Title 5, Chapter 22 of the Texas Penal Code establishes the guidelines for what constitutes an assault offense. A person commits assault if he or she:
- Intentionally, knowingly, or recklessly causes bodily injury to another, including the person's spouse.
- Intentionally or knowingly threatens another with imminent bodily injury, including the person's spouse.
- Intentionally or knowingly causes physical contact with another when the person knows or should reasonably believe that the other will regard the contact as offensive or provocative.
In many states, there is a distinction between assault and battery. In these instances, “assault” refers to the intent or threat to do physical harm while “battery” refers to actual physical contact. In the state of Texas, assault and battery are combined into a single charge.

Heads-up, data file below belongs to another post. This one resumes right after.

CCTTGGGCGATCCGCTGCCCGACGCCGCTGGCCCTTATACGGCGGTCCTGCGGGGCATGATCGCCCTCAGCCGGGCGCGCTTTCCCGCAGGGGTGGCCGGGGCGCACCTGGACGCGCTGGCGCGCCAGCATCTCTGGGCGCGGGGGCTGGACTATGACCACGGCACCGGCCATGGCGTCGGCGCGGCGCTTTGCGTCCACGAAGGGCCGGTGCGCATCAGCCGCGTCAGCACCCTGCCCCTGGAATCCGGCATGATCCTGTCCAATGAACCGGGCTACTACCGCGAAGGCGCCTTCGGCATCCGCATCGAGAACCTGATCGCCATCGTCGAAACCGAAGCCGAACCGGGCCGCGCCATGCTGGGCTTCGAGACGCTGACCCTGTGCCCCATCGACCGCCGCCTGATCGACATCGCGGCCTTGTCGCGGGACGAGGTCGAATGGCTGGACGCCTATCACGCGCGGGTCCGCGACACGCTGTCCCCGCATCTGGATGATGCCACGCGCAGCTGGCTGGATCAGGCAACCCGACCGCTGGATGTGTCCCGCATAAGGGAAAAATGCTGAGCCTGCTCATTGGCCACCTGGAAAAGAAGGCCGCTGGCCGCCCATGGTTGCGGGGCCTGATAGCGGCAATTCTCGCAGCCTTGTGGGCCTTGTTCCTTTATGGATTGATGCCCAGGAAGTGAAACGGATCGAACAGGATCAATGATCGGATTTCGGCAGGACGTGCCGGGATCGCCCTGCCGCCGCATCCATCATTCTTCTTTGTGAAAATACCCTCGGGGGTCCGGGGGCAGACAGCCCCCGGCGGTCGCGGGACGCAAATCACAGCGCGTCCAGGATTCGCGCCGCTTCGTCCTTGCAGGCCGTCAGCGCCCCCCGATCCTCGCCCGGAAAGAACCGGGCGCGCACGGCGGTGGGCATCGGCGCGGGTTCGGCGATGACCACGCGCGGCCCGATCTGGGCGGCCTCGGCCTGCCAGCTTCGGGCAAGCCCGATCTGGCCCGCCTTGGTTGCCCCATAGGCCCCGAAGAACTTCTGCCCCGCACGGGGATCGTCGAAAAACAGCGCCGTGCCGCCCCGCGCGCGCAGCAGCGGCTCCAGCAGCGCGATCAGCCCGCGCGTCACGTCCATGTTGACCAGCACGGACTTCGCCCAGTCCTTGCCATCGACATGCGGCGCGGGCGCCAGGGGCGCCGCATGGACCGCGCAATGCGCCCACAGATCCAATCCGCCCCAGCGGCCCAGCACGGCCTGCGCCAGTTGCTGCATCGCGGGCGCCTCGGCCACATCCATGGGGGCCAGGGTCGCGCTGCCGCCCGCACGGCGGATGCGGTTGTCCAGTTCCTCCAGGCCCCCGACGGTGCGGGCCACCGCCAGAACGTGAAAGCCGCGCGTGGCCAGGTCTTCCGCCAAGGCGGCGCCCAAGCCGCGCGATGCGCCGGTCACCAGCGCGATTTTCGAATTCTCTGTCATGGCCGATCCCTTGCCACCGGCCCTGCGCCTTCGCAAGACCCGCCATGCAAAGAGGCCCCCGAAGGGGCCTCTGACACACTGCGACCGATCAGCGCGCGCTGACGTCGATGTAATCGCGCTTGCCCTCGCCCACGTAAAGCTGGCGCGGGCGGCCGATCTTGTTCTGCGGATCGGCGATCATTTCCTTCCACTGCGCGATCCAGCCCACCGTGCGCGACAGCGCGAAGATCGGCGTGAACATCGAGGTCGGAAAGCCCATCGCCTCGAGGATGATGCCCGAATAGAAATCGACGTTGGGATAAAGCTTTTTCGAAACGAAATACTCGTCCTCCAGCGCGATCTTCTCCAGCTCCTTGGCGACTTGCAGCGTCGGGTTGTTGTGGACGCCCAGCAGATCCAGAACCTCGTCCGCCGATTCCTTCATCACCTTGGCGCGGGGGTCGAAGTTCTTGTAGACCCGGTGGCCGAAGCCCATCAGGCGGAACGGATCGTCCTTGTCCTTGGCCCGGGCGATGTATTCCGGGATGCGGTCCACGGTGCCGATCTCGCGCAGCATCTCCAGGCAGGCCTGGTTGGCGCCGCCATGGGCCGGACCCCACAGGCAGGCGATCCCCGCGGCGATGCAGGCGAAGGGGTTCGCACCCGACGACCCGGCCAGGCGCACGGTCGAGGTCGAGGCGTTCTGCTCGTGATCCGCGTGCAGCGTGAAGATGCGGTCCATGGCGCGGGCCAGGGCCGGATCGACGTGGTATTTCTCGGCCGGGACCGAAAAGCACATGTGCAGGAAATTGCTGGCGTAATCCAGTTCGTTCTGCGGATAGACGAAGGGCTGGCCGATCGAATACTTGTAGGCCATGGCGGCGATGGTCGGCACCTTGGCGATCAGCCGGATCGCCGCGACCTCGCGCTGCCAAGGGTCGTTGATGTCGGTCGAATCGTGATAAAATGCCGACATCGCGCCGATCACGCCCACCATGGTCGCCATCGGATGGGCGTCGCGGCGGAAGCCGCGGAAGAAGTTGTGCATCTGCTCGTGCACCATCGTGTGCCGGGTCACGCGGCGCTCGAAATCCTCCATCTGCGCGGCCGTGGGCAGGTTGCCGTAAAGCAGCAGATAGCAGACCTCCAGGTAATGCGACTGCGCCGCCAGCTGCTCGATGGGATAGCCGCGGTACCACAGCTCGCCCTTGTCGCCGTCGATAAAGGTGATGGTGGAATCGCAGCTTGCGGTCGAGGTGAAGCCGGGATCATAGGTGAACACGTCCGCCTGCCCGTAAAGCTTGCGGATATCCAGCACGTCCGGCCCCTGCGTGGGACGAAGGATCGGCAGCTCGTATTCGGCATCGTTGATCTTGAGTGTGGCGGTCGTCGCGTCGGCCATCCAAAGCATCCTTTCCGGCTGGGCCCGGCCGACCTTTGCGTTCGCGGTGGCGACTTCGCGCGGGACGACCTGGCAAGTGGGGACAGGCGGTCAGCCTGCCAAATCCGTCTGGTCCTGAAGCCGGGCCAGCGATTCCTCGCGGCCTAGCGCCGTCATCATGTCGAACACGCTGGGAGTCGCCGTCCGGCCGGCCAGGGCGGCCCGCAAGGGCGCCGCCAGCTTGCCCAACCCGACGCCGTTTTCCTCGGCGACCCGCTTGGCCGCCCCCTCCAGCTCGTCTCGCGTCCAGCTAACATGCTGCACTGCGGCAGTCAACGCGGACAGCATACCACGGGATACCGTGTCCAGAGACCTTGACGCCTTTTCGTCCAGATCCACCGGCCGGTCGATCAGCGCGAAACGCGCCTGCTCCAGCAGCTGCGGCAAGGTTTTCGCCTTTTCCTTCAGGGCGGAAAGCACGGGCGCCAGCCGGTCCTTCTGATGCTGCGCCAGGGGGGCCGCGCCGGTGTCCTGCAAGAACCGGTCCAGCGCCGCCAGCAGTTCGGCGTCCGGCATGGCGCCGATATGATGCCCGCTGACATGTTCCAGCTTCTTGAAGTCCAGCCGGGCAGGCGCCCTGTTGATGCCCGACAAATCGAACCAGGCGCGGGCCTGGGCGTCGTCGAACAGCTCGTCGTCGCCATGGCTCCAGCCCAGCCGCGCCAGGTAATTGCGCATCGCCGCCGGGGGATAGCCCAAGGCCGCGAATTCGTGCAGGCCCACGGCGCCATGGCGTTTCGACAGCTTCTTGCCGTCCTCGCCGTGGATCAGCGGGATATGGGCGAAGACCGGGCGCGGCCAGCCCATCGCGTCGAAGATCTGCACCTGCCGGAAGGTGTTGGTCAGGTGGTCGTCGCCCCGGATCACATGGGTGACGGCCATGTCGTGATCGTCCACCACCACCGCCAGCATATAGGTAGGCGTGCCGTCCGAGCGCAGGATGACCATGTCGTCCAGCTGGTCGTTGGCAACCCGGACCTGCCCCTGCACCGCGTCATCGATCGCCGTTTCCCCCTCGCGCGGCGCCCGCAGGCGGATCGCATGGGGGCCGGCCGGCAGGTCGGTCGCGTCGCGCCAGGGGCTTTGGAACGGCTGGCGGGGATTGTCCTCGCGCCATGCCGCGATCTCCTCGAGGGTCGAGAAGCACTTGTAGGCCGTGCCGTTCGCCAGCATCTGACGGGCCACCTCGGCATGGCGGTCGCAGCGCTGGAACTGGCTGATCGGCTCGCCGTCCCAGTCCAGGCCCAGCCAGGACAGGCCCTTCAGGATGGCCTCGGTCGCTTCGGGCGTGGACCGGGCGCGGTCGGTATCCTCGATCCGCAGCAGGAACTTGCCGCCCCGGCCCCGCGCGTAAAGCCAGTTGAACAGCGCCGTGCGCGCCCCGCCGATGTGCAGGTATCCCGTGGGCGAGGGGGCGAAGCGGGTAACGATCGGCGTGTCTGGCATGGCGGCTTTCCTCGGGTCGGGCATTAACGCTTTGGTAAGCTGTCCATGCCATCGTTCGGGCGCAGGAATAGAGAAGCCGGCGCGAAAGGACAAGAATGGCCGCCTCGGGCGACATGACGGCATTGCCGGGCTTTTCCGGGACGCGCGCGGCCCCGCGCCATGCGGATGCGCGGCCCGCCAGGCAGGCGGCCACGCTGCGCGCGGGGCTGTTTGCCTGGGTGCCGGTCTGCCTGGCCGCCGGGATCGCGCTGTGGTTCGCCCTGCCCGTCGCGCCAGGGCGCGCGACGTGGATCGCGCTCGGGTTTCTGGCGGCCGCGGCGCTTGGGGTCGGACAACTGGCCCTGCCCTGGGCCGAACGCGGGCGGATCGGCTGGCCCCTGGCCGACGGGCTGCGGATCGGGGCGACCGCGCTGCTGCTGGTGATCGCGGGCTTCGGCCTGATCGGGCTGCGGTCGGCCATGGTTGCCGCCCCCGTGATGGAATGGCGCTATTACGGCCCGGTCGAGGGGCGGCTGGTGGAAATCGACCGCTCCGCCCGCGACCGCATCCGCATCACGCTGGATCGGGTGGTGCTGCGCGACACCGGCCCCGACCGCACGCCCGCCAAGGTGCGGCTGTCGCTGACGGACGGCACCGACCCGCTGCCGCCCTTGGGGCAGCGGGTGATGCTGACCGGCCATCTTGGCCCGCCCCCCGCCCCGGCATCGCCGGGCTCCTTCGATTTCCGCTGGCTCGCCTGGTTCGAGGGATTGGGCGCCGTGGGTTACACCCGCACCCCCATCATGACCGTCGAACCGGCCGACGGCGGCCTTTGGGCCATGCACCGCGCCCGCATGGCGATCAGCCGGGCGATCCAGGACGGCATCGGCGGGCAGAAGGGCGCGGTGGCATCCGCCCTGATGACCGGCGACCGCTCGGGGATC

This means that you can be charged with assault if you only threaten to harm someone, so long as the person has a reasonable degree of fear that you intend to actually do it.
To be charged with assault in the state of Texas, a law enforcement officer has to either witness the action or seek a formal arrest warrant from a judge. The exception to this rule is claims of assault where the victim or other party is a family member.